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Spokane, Washington  Est. May 19, 1883
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Plant-lovers grow a business

The newest shop in Saranac Commons offers a bright burst of color in the midst of dreary winter white. Parrish & Grove Botanicals, owned by Amanda Parrish, 30, and Chelsea Updegrove, 27, opened Nov. 19.

On a recent visit, red poinsettias, evergreen wreaths and a rainbow of fresh-cut flowers mingled with more exotic plants like kokedama – a style of Japanese bonsai.

“We specialize in unusual plants and botanicals,” Updegrove said.

Snake plants, for example.

“These are great in bedrooms,” said Parrish. “They do well in low light and they breathe oxygen out at night.”

The store carries several varieties of air-purifying plants.

“English ivy is great for the bathroom because it removes airborne fecal matter – plus it’s beautiful,” Parrish said.

The novice business owners met through their jobs at the Lands Council where they both still work full time – Parrish as the watershed program director and Updegrove as development/communications director.

“This space was empty for a long time and one night after work Chelsea and I were having a beer and talking about what could go here,” Parrish recalled. “I’ve been saying since the beginning, Saranac Commons needed fresh flowers. Nothing says open-air market like flowers.”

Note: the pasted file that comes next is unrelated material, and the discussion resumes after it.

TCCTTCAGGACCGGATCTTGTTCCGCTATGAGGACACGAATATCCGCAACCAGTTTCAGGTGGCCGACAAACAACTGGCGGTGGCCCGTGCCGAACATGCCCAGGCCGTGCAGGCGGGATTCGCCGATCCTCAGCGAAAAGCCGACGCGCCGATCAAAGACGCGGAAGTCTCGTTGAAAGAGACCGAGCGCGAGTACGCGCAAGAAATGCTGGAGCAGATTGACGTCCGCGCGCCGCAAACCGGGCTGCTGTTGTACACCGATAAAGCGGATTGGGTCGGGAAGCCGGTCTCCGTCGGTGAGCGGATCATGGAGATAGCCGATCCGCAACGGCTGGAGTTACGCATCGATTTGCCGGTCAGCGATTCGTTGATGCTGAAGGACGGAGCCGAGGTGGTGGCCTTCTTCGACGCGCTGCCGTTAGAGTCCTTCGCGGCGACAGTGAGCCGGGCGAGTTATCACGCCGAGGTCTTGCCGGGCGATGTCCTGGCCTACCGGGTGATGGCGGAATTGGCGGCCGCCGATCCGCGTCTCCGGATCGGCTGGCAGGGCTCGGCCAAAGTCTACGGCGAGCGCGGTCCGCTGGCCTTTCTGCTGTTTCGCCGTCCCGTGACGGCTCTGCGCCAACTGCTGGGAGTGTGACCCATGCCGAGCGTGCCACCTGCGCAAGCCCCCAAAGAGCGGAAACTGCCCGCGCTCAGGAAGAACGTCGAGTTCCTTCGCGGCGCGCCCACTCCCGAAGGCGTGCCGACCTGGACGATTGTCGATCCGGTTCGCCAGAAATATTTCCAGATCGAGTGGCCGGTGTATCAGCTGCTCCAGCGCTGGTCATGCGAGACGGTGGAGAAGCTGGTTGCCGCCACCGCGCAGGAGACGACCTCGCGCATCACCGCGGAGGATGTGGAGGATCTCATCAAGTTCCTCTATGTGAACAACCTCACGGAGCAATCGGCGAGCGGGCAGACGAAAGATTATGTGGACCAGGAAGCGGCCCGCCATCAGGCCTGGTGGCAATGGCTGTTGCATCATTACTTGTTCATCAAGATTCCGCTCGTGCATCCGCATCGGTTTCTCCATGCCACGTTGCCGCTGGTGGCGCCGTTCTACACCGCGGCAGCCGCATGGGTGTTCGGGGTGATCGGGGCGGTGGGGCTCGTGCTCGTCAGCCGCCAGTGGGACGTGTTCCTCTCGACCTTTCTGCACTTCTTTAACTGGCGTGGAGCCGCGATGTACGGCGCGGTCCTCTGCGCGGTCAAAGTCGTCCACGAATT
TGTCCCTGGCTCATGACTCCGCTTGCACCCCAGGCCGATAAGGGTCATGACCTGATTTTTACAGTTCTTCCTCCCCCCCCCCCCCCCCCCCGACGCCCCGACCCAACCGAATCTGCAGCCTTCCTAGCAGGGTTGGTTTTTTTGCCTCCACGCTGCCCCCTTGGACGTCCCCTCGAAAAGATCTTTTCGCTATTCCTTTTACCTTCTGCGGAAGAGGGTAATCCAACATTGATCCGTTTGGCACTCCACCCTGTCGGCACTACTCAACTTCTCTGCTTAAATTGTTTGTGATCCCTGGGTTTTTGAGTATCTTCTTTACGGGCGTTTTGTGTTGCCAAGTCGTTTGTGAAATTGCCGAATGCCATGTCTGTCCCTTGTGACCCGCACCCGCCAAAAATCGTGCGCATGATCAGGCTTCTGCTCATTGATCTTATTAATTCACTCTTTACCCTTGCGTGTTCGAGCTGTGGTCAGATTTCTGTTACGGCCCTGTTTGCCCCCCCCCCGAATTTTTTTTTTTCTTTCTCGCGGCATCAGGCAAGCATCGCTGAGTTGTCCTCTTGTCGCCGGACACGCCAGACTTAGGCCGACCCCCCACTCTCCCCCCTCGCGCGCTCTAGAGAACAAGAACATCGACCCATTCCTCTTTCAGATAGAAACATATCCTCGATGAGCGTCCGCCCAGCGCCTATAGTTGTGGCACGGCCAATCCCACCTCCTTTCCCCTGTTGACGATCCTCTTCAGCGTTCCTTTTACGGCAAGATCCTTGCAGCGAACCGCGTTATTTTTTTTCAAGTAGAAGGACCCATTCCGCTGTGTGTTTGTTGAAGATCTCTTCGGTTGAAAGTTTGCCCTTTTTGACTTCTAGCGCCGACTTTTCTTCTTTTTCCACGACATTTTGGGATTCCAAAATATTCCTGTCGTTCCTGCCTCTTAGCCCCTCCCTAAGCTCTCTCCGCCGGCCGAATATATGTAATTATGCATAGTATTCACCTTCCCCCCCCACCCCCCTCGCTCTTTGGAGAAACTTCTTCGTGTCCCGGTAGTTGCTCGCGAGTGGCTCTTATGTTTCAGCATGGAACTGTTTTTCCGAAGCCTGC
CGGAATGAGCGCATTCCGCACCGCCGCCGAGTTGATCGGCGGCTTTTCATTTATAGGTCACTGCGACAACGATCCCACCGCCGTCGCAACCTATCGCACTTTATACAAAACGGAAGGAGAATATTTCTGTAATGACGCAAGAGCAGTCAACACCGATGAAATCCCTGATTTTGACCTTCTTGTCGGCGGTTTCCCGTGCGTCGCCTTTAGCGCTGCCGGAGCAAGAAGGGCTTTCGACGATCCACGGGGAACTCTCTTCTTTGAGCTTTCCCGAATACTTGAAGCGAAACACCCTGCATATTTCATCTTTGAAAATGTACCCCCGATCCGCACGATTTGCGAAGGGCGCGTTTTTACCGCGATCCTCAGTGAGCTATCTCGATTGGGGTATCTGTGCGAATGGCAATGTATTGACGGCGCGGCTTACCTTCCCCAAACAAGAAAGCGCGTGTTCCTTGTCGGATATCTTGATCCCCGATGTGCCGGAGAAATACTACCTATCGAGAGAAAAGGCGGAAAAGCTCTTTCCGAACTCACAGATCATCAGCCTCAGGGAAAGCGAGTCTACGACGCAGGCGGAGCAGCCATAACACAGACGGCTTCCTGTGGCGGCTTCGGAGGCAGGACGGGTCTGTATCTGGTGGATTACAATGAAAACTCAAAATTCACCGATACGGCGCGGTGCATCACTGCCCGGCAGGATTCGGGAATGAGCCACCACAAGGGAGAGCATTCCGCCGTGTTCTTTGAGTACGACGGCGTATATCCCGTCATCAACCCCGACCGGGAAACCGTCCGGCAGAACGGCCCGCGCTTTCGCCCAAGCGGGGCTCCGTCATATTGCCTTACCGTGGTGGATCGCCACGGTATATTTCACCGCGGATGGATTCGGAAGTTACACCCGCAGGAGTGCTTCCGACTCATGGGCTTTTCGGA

Updegrove agreed and they submitted a proposal. When they found out their idea had been accepted, the pair embarked on a crash course to learn all they could about small business ownership.

“Neither Chelsea or I dreamed of being business owners – we just dreamed about having this business in this space,” said Parrish.

They took advantage of local resources like SCORE workshops and reached out to friends and family for accounting advice and design/marketing input. Their logo and branding package was created by the visual communication capstone class from Eastern Washington University.

When they hired a store manager, all three of them took floral design classes at Spokane Community College.

“The support from the community has been incredible,” Updegrove said.

In just eight months their dream became a reality.

“We think of the shop as an experience,” said Parrish. “We want people to be able to come in and grab something, but we also want them to be able to create something – to engage with the materials.”

To that end, in addition to pre-made bouquets, shoppers can also choose their favorite flower and create a bouquet around it. Or they can build their own terrarium at the terrarium bar. Drawers filled with colored sand, sparkling gemstones, rocks and pebbles provide the basic foundation.

“You pay by the scoop,” Updegrove explained.

A selection of moss and plants completes the project. Glassware is available for purchase or customers can bring in their own bowls or jars. Pre-made Parrish & Grove terrariums are also available for purchase.

A series of workshops and classes is underway, including two terrarium-building workshops for kids on Tuesday.

Also in the works – a subscription delivery service.

“You’ll be able to choose weekly, monthly or bimonthly delivery options,” Updegrove said.

Sustainability and local sourcing is extremely important to the ardent environmentalists.

“All our plants are grown locally and purchased from nurseries in the Spokane area,” Updegrove said. In the spring and summer months they will feature locally grown flowers, as well.

Parrish and Updegrove hope their store communicates the message that the beauty provided by plants and flowers is an integral part of the human experience.

“Botanical life connects you to nature,” said Updegrove. “It’s not a frivolous expense – it enriches your life.”

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